My father had rules. They governed everything from his clothing to his business dealings to a day at the ballpark, and they were based on the notion that there are certain things a Good Man does and certain things he doesn't do.

Recently, I set about compiling a list of his rules with the goal of presenting my own future offspring with an instruction manual for proper living. But for every one of my dad's sartorial commandments or motivational sports idioms, there was something else I wish he had told me. Some maxim drilled into me that could have helped me get a job, find love, or just spared me some embarrassment along the way to becoming a man. What follows are my top 10 things I wish Dad had told me.

10. How to fish
Every boy should learn how to bait a hook, cast into a shady spot, and catch a fish. My dad took me deep-sea fishing once. The captain hooked a fish and handed me the rod to reel it in. That's not fishing, that's shopping. The point of fishing isn't the fish itself (unless of course, it's how you make your living), it's the qualities required to do it well: patience, perseverance and the ability to be quiet.

9. How to work on a car
My father was a product of the '50s, so it always came as a surprise that he wasn't more of a car man. I figured everyone from that era could rebuild the engine on a '57 Chevy, but his advice to me was to know how to change a tire and a fan belt, and leave the rest to a mechanic. Not terrible advice for owners of cars where everything short of the radials is computerized, but I still wish I could wrench my own ride back to life. What's more American than that?

What other painful life lessons did Dad forget to warn us about? Read more after the jump.

8. Get a haircut
What happened to dads at the turn of the last century? There's never been a sorrier display of men's hairstyles than the parade of short-longs and sensitive ponytails found on campuses throughout the '90s. And I was not immune. I sincerely wish that every time I slinked home for spring break, my father had marched me into the nearest barbershop with a photo of Johnny Unitas pinned to my shirt. I might not have scored the English lit chick, but at least my college pictures wouldn't look like early-years Michael Bolton.

7. It is not enough to be well rounded
Is it just WASPs who insist on this notion that being above average in multiple disciplines is superior to being the best at just one thing? Don't get me wrong, a real man should be able to dress a deer, set a bone and plan an invasion while reciting a Kipling poem. But if you want to make a living, it is wise to excel in at least one discipline, preferably the thing you love.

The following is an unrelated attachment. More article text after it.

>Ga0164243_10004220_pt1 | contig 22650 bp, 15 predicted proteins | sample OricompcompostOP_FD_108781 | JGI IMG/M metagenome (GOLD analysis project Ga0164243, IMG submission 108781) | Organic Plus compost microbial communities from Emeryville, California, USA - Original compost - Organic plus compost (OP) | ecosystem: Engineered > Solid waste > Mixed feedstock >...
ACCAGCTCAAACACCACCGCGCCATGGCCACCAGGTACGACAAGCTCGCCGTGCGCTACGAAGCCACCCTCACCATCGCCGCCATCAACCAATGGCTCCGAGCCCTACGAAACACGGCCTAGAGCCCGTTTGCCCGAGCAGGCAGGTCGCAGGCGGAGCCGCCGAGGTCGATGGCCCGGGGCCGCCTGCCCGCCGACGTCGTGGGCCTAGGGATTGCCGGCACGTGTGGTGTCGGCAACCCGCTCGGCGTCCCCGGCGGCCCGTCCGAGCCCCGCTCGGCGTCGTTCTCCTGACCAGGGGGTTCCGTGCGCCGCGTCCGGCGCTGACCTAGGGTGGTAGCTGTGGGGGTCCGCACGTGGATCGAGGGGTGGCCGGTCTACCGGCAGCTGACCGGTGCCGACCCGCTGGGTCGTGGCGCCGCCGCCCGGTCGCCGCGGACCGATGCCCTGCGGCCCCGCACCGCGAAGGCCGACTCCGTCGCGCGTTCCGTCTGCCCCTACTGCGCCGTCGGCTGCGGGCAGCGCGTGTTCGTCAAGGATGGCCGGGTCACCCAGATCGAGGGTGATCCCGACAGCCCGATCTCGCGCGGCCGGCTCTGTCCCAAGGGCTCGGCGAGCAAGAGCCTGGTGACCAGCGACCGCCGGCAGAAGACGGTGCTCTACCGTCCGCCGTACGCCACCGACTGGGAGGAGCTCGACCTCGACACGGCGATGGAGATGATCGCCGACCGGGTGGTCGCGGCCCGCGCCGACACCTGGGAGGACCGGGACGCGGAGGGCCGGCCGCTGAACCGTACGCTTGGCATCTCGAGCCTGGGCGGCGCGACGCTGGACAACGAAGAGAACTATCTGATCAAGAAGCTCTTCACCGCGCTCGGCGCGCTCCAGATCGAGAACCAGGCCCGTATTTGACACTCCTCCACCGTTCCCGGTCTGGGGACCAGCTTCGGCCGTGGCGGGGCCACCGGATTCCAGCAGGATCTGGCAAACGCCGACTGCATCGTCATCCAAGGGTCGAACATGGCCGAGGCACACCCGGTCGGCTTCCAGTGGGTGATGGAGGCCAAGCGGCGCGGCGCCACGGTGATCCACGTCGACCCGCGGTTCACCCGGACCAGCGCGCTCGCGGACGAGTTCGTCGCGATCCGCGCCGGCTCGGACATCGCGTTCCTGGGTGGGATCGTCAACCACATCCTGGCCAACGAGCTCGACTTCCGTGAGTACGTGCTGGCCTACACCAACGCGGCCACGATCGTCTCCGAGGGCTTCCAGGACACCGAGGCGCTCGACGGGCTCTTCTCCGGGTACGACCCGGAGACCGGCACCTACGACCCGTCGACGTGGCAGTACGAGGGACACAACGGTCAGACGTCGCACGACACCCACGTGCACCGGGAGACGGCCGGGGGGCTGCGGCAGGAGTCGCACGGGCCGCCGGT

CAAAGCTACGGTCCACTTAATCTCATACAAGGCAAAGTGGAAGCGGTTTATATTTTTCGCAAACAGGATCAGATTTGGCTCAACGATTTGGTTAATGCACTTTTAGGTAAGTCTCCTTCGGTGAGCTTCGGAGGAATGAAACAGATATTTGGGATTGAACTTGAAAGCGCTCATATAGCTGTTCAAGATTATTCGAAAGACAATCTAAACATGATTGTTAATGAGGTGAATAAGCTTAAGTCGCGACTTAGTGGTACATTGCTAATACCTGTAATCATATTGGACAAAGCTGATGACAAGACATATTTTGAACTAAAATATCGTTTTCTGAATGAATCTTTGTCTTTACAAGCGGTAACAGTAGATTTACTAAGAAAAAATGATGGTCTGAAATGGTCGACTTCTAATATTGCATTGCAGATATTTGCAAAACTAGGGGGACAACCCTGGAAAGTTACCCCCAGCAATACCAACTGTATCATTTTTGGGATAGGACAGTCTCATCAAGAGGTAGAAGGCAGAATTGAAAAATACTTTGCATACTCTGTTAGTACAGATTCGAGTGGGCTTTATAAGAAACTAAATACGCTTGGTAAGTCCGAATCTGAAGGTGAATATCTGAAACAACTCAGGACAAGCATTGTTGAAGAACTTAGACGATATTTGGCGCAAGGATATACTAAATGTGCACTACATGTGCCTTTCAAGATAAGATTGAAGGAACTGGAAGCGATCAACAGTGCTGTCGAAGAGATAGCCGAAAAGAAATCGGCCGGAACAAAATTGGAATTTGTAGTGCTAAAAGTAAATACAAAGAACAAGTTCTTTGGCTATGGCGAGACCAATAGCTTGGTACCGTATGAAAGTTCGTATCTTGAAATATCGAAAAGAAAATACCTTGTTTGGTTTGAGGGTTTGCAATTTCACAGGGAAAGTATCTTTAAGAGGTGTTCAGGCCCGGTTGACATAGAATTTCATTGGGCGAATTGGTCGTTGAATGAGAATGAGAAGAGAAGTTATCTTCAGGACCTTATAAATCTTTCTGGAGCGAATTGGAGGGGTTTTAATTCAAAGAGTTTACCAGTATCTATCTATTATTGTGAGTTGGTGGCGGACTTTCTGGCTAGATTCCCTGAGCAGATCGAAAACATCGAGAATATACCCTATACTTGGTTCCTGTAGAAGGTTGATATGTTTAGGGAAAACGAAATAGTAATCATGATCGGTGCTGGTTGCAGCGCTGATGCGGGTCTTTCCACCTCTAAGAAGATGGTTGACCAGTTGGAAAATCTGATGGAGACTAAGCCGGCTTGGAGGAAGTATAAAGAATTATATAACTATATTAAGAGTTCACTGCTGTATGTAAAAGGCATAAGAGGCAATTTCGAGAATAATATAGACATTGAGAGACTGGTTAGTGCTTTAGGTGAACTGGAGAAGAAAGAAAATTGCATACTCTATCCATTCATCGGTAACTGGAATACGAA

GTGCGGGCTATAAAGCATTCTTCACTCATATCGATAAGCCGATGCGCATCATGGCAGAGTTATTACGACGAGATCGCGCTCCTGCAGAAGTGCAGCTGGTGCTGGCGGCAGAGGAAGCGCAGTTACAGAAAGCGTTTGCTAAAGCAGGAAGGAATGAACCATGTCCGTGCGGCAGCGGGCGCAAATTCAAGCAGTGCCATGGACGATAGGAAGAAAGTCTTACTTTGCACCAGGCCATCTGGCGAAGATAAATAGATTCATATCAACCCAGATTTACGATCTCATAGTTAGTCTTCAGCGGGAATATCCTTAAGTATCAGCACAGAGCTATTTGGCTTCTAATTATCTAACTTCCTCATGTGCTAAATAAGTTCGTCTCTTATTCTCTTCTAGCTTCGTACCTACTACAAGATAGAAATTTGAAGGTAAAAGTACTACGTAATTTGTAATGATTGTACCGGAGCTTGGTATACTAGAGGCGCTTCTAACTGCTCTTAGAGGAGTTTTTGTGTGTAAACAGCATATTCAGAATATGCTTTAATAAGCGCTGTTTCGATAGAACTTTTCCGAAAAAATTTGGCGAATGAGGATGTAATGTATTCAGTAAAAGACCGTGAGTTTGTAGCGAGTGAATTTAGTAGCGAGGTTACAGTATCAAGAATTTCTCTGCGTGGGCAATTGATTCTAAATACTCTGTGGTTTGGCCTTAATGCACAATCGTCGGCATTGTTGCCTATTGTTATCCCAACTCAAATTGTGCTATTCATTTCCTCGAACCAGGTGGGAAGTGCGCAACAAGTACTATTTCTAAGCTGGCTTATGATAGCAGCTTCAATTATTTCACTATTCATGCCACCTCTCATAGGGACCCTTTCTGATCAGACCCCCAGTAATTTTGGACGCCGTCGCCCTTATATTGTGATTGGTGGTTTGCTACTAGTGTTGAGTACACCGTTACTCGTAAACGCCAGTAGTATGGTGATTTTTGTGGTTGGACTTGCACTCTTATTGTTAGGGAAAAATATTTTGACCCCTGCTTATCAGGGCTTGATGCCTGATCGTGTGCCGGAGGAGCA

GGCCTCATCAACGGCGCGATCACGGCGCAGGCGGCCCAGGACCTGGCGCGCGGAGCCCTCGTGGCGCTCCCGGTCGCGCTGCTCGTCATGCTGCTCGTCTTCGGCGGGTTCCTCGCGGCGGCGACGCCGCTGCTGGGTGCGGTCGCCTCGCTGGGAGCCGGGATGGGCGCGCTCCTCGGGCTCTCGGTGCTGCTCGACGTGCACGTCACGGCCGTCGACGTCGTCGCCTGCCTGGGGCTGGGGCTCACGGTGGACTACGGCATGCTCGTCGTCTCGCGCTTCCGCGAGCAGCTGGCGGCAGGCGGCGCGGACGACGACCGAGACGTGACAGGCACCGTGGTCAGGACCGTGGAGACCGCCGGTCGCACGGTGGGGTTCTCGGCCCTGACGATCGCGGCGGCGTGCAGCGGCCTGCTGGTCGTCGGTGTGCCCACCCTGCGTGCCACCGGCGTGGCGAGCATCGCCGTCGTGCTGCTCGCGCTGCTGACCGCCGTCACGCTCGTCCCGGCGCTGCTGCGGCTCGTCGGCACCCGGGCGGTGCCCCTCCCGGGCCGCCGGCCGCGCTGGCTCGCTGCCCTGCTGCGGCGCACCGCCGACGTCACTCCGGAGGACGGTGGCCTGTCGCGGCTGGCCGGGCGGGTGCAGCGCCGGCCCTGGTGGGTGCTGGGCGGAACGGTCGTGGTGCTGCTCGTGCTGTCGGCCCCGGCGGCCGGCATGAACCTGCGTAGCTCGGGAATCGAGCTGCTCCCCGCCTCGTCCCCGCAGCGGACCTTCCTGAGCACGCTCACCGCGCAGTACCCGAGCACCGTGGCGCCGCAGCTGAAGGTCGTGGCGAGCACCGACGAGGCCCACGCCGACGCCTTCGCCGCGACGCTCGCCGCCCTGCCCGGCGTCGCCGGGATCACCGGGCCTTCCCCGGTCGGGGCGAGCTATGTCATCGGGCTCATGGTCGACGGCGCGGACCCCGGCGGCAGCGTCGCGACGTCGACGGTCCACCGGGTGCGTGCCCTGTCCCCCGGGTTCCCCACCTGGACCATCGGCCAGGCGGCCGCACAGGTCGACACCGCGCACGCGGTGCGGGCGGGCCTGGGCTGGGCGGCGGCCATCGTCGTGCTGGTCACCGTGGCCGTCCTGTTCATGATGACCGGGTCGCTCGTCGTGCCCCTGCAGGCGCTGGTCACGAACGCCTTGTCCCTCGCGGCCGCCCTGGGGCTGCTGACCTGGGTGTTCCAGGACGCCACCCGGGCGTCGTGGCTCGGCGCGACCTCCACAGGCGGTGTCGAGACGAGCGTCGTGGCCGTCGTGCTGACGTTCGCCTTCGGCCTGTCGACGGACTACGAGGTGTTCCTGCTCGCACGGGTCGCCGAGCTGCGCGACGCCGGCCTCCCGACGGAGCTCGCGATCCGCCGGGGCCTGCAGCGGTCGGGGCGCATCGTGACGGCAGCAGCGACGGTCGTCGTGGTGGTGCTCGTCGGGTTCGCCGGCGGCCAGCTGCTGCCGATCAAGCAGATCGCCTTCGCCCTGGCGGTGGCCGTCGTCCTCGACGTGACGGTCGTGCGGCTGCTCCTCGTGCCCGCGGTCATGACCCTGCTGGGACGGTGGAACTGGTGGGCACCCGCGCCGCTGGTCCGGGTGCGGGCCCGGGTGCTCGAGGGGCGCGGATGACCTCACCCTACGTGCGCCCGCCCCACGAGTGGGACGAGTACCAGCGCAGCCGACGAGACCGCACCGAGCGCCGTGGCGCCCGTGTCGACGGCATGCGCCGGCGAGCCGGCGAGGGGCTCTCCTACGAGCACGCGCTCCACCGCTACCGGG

6. Go left
The old man was an all-state basketball star in an all-white era. He taught me to shoot, pass and hustle. But in the drive-and-dish world of pickup hoops, what I needed was a left hand. When your opponent discovers you can't go left, you might as well hang it up.

5. How to love running
I hate it. To be the kind of guy who goes out for a run to sweat out last night's Jager shots, you gotta start early. And while dad's "executive workout" (steam room, shower, cocktail) might help you tackle a case of the Mondays, it's not the best long-term plan for taking care of the ticker.

4. Do more in college
When else in your life will you have that much time and freedom to actually put your education to the test and create something? Every college-bound boy not working for his tuition at the local pizzeria should finish his schooling with a body of work: short stories, mechanical drawings, a rock opera, something. Not just a degree and a taste for cheap beer and bad jazz.

3. You cannot win without a good quarterback
As a long-suffering Redskins fan, this has been a painful lesson to learn. My father died thinking his beloved home team was a linebacker away from a championship. He was wrong. Defense does not win championships. Mannings do.

2. Use sunscreen
The old man had a habit of burning himself to a deep lobster red at the start of every summer. He called it his base. And paired with a blue blazer and some go-to-hell pants, he somehow pulled it off. Following his lead, I spent most of my summers looking like a flame-broiled English tourist. A good tan, among other things, requires patience and protection. Which brings us to ...

1. Never underestimate your fertility
My father actually said this all the time, but can you ever stress this point enough?

Walker Lamond is the author of the blog and upcoming book "Rules for My Unborn Son" from St. Martin's Press.